Skip to main content
Article
Role of the faculty mentor in an undergraduate research experience
Journal of Geoscience Education
  • Chris Houser, University of Windsor
  • K. Lemmons
  • A. Cahill
Document Type
Article
Publication Date
1-1-2013
DOI
10.5408/14-038.1
Keywords
  • Mentoring,
  • Study abroad,
  • Undergraduate research experience
Abstract
Research experience for undergraduate (REU) programs are designed to recruit students to science and engineering research careers by allowing the students to conduct research with faculty mentors. International research experiences can enhance the research experience by allowing the student to conduct research in a unique environment and also provide the student with a more global perspective. This paper describes the outcomes of an international REU program in which students quantify hydrological and biogeochemical fluxes in a tropical montane forest in central Costa Rica. Having the students at a central research station location and focusing their research on a common research problem is an important aspect of an international REU program, to avoid a feeling of isolation and to ensure that the students remain safe in their research and during their free time. However, this shared experience can highlight differences among the faculty mentors and make the students evaluate their individual experience more critically. To better understand the relationship between the REU student and their faculty mentor(s), we conducted pre- and post-trip focus groups to understand the students' experience in the REU and the manner in which the faculty mentor can affect that experience and the desire to continue in research. Results of the pre-trip focus group suggest that the undergraduate students are most concerned about their projects and give little to no thought about the faculty mentor with whom they will be completing their research. Post-trip results from 2011 and 2012 suggest that mentors had a much greater impact on the experience than expected. Many students said that their future research/graduate school plans were affected by their REU mentor relationship, and that while they might not have considered the importance of faculty mentors before the research experience, they now recognize the mentor as a crucial aspect of a research project. Using a classification system commonly used in management research, the mentoring styles were classified with management classification styles as autocratic, democratic, or laissez-faire. The overall results suggest that the student-to-mentor relationship created through these authentic experiences is one of the most important aspects of REU programs, and that the mentoring style not only determines the research productivity of the student, but also appears to influence the decision of that student to conduct research in the future and/or attend graduate school. The mentoring style also affects research productivity and allows students to identify the characteristics they perceive as important to success in a graduate program. While this paper focuses on a single REU program, the results provide baseline data to examine the role of the faculty mentor across other REU programs and in decisions about graduate research by both the student and the faculty. Mentoring styles and student expectations of their mentors should be taken into consideration when developing a research experience and pairing mentors with prospective students. © 2013 National Association of Geoscience Teachers.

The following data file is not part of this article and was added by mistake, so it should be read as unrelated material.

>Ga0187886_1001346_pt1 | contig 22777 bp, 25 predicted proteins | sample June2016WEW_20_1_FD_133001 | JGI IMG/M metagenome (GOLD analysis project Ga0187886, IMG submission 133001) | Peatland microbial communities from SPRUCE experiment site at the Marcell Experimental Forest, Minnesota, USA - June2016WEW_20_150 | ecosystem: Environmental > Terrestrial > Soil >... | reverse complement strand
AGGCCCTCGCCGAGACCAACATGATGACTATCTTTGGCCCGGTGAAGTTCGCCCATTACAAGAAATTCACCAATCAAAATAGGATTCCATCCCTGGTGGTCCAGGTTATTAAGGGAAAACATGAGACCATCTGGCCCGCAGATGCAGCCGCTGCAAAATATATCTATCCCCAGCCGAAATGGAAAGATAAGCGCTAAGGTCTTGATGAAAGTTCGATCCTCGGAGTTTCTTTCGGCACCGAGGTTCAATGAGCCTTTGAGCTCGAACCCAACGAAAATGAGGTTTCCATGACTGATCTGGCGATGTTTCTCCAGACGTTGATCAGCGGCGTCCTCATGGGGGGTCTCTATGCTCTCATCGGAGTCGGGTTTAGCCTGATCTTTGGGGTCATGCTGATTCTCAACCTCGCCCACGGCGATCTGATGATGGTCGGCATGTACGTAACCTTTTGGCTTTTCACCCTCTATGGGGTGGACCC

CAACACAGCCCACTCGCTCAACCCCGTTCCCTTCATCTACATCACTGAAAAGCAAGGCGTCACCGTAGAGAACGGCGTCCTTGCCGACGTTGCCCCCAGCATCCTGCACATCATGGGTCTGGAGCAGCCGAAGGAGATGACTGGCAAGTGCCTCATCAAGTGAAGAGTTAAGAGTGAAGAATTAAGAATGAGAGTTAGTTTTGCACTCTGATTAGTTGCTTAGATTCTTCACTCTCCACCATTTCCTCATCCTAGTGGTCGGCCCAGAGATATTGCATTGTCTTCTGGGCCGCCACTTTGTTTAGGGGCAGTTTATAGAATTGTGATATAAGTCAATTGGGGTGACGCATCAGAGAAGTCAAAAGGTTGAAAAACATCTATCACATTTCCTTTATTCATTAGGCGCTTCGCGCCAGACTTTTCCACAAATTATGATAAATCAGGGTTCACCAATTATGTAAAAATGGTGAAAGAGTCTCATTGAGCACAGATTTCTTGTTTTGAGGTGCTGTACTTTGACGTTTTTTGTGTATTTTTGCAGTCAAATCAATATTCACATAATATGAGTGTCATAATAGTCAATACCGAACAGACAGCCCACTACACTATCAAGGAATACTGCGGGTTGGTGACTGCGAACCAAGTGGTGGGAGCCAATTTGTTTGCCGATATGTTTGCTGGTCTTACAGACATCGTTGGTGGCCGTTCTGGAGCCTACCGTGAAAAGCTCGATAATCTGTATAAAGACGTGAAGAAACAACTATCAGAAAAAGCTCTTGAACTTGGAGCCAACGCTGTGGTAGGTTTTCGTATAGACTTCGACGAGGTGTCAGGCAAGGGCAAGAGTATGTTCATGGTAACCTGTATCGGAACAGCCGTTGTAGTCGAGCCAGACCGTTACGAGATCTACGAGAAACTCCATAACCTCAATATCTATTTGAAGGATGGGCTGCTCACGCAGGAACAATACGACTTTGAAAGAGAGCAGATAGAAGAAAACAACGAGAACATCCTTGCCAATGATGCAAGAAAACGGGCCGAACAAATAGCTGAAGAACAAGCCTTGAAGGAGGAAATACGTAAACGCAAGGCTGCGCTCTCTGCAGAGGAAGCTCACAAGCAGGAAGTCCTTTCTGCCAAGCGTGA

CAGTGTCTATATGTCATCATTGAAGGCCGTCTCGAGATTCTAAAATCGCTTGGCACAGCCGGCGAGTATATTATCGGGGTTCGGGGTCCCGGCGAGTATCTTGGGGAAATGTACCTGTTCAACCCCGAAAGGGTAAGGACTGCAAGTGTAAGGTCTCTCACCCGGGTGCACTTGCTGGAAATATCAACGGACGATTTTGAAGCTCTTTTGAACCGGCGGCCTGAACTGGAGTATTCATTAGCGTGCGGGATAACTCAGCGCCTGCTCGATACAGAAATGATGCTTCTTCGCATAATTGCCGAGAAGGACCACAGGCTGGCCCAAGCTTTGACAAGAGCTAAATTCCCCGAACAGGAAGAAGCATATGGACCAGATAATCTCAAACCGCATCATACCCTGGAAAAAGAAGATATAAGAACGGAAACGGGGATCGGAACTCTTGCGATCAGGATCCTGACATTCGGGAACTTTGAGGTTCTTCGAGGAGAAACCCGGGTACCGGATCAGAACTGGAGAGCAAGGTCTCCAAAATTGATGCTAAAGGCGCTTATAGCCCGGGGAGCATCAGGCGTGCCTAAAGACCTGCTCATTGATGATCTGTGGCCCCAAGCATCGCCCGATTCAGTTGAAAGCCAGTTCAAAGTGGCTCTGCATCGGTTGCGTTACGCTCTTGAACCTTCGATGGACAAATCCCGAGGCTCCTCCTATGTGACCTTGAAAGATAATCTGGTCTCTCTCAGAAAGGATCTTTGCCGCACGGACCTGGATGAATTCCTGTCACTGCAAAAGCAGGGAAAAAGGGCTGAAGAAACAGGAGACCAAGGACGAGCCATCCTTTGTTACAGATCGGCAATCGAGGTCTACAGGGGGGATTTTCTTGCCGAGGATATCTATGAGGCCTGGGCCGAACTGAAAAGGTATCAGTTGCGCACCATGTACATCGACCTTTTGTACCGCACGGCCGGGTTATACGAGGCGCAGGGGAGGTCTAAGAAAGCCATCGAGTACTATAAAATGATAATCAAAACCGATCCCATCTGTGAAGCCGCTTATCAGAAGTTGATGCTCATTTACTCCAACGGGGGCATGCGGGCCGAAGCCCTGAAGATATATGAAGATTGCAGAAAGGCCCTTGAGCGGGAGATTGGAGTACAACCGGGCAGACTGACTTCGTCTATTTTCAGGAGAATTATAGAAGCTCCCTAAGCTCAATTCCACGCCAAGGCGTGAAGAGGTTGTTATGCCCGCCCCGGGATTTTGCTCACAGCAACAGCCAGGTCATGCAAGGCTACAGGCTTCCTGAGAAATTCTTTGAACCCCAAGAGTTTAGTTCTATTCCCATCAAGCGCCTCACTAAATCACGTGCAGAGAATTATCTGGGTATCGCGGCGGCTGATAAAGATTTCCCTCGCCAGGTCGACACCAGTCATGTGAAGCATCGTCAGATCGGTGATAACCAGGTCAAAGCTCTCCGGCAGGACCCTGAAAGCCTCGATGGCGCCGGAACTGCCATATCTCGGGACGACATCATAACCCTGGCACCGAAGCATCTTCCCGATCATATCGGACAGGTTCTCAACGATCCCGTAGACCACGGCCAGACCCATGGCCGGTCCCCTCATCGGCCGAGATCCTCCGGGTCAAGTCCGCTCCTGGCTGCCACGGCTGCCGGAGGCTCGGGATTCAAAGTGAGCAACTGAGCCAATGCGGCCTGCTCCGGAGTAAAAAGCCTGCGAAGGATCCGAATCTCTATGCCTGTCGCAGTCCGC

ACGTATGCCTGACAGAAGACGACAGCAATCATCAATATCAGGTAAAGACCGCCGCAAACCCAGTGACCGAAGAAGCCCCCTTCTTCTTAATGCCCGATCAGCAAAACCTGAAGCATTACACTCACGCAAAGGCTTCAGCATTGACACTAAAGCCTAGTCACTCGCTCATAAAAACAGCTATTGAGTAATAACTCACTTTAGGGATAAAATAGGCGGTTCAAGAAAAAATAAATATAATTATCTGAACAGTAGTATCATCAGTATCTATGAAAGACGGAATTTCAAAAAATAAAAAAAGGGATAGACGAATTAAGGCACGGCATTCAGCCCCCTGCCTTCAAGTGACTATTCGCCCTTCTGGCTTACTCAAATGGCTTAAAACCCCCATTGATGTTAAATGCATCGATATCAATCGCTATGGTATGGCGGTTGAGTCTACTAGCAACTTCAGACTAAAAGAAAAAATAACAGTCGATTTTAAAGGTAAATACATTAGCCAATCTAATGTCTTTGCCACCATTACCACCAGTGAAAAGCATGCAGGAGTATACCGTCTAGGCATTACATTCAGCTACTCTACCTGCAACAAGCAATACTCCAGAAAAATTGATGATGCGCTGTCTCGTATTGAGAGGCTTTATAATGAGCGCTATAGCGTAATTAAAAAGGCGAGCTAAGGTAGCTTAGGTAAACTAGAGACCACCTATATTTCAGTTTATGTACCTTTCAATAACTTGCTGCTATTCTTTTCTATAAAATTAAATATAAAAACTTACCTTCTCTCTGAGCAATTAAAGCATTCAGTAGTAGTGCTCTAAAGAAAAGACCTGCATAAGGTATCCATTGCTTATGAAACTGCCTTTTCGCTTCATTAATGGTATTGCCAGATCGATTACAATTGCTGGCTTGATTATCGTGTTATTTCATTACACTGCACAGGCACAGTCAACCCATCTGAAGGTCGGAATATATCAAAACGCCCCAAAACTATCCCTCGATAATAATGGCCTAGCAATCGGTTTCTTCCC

Citation Information
Chris Houser, K. Lemmons and A. Cahill. "Role of the faculty mentor in an undergraduate research experience" Journal of Geoscience Education Vol. 61 Iss. 3 (2013) p. 297 - 305
Available at: http://works.bepress.com/chris-houser/61/